Celia Álvarez Muñoz’s first career retrospective at MCASD presents a rich body of work by the celebrated Arlington, Texas-based artist, who is committed to the complexity of stories from the U.S.-Mexico border.
If you’re like me, you witness nearly all of the world’s breaking news through a tiny digital news portal called a “smartphone.” Because of this, the war in Ukraine is enraging but, geographically, far off. Your life is touched by systemic racism, in one way or another, but most critical issues facing marginalized communities today—including but not limited to crises at the United States-Mexico border—don’t actively affect you.
Not so for Celia Álvarez Muñoz. Born and raised blocks from the downtown areas of El Paso, Texas, and Ciudad Juárez, Mexico, the tension between the U.S. and its neighbors consumed Álvarez Muñoz’s world throughout the developmental years of her life. Though she has traveled far and wide throughout her prolific career as a mixed-media conceptual artist and photographer, a vast majority of her work returns to her home on the border.
In March 2023, the Museum of Contemporary Art San Diego opened Celia Álvarez Muñoz: Breaking the Binding, the first career retrospective for the Arlington, Texas-based artist. The exhibition brings together the massive, site-specific installations, photographic series, and book projects that have established her as the boundary-pushing artist we now know her to be. By way of humor, cultural symbolism, and rich, often lyrical storytelling, each of the selected pieces of Álvarez Muñoz’s work sheds light on the extensive stretch of land that straddles the border separating the U.S. and Mexico, as well as the bilingual and bicultural people who inhabit that land.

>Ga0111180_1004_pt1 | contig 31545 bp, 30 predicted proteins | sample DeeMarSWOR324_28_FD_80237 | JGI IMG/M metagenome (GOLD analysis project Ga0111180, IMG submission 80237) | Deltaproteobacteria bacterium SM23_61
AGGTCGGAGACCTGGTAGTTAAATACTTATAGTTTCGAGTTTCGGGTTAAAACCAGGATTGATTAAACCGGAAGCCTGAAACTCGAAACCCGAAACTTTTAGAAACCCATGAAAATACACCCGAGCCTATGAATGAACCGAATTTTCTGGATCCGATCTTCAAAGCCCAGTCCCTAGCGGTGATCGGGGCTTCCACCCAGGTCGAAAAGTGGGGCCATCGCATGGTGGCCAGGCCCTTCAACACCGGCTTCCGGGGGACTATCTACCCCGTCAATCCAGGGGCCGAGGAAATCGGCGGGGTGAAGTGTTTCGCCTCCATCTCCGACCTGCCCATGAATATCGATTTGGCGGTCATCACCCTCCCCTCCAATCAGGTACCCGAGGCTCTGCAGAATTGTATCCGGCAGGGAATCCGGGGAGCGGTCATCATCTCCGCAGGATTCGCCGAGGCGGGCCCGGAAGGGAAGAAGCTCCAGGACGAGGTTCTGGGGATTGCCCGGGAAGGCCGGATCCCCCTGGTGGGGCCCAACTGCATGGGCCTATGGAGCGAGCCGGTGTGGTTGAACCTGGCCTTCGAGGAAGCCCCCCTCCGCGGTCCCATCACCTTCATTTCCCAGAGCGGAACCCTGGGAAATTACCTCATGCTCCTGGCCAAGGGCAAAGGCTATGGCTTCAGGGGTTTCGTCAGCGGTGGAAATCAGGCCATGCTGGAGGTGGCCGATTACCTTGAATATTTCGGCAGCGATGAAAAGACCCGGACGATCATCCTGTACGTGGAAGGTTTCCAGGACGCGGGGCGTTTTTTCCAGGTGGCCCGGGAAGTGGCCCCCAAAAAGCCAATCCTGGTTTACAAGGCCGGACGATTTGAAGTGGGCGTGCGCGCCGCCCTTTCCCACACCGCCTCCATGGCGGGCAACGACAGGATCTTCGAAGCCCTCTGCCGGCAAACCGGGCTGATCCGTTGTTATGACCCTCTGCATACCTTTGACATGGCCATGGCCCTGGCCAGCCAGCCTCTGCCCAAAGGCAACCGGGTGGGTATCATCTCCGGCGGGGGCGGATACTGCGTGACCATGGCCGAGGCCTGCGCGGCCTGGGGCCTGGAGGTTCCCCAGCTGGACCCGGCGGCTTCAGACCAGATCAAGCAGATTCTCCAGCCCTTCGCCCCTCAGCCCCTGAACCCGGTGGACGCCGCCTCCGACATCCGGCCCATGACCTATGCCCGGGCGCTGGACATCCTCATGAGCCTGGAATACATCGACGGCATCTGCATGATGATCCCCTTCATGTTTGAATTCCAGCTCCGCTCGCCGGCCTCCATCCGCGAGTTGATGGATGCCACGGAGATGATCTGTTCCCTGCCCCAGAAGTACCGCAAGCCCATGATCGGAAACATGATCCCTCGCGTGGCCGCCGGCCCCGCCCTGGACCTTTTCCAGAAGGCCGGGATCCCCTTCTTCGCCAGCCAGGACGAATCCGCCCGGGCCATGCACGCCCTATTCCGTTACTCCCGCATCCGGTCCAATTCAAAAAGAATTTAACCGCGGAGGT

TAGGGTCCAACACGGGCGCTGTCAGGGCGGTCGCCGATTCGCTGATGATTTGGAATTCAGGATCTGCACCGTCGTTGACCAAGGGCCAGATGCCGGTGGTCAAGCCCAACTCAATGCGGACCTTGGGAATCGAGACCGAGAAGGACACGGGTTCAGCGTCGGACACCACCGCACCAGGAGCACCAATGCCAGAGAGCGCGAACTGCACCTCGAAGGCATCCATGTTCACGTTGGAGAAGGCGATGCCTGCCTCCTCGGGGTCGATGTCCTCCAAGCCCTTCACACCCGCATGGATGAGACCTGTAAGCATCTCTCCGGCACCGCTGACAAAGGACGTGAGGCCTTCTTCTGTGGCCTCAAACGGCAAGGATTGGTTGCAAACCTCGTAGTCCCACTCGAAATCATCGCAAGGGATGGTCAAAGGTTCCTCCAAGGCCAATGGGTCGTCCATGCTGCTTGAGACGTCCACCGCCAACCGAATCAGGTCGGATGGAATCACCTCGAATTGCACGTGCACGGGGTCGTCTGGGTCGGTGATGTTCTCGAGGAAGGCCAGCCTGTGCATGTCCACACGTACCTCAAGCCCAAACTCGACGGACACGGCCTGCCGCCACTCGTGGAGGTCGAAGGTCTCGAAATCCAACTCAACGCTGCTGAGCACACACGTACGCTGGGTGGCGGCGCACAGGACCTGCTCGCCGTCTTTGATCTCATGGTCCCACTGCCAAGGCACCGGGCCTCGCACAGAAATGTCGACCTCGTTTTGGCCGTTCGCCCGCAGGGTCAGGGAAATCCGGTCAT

“Once, I thought that being a Catholic Chicana from El Paso were three strikes against me,” Álvarez Muñoz told the Los Angeles Times in 1991. “Now, that is precisely where I draw my material.”
The first work that greets Breaking the Binding viewers, El Limite (1991)—initially included in Álvarez Muñoz’s 1991 solo exhibition at MCASD—begins to peel back the layers of complexity that define Álvarez Muñoz’s experience.
“Stories by Dad came from two sources; invented and real-life adventures. At times hard to separate or distinguish,” reads one stanza, referencing her father’s train-hopping youth. Next to the text, a black-and-white photograph of a sardine-can train trudges forward, carrying cargo like a can of Carnation evaporated milk and a small lump of dirt. “Some stories stemmed from trips to the Golden State on trains he jumped on in El Paso, during the Depression years. My favorite stories dealt with the war when he was moved across the world and throughout Europe, again, mostly by train.”
This combination of photography and text, both of which draw on Álvarez Muñoz’s personal history, became a staple of her work over the years. While the gallery floors of Breaking the Binding are crowded with glass cases and floor-to-ceiling installation pieces, the walls seem to be dedicated to Álvarez Muñoz’s intimately autobiographical work. Walking through the exhibition feels like wandering through the pages of the artist’s journal.
On paper, a biography of Álvarez Muñoz will tell you she was first introduced to conceptual art while working on her MFA at North Texas State University in Denton (now University of North Texas) in 1977, where she studied under multimedia artists like Vernon Fisher and abstract, conceptual artists such as Al Souza. Exploring each of the works on view in Breaking the Binding, however, will show you Álvarez Muñoz’s work as a binding-breaking artist began long before that.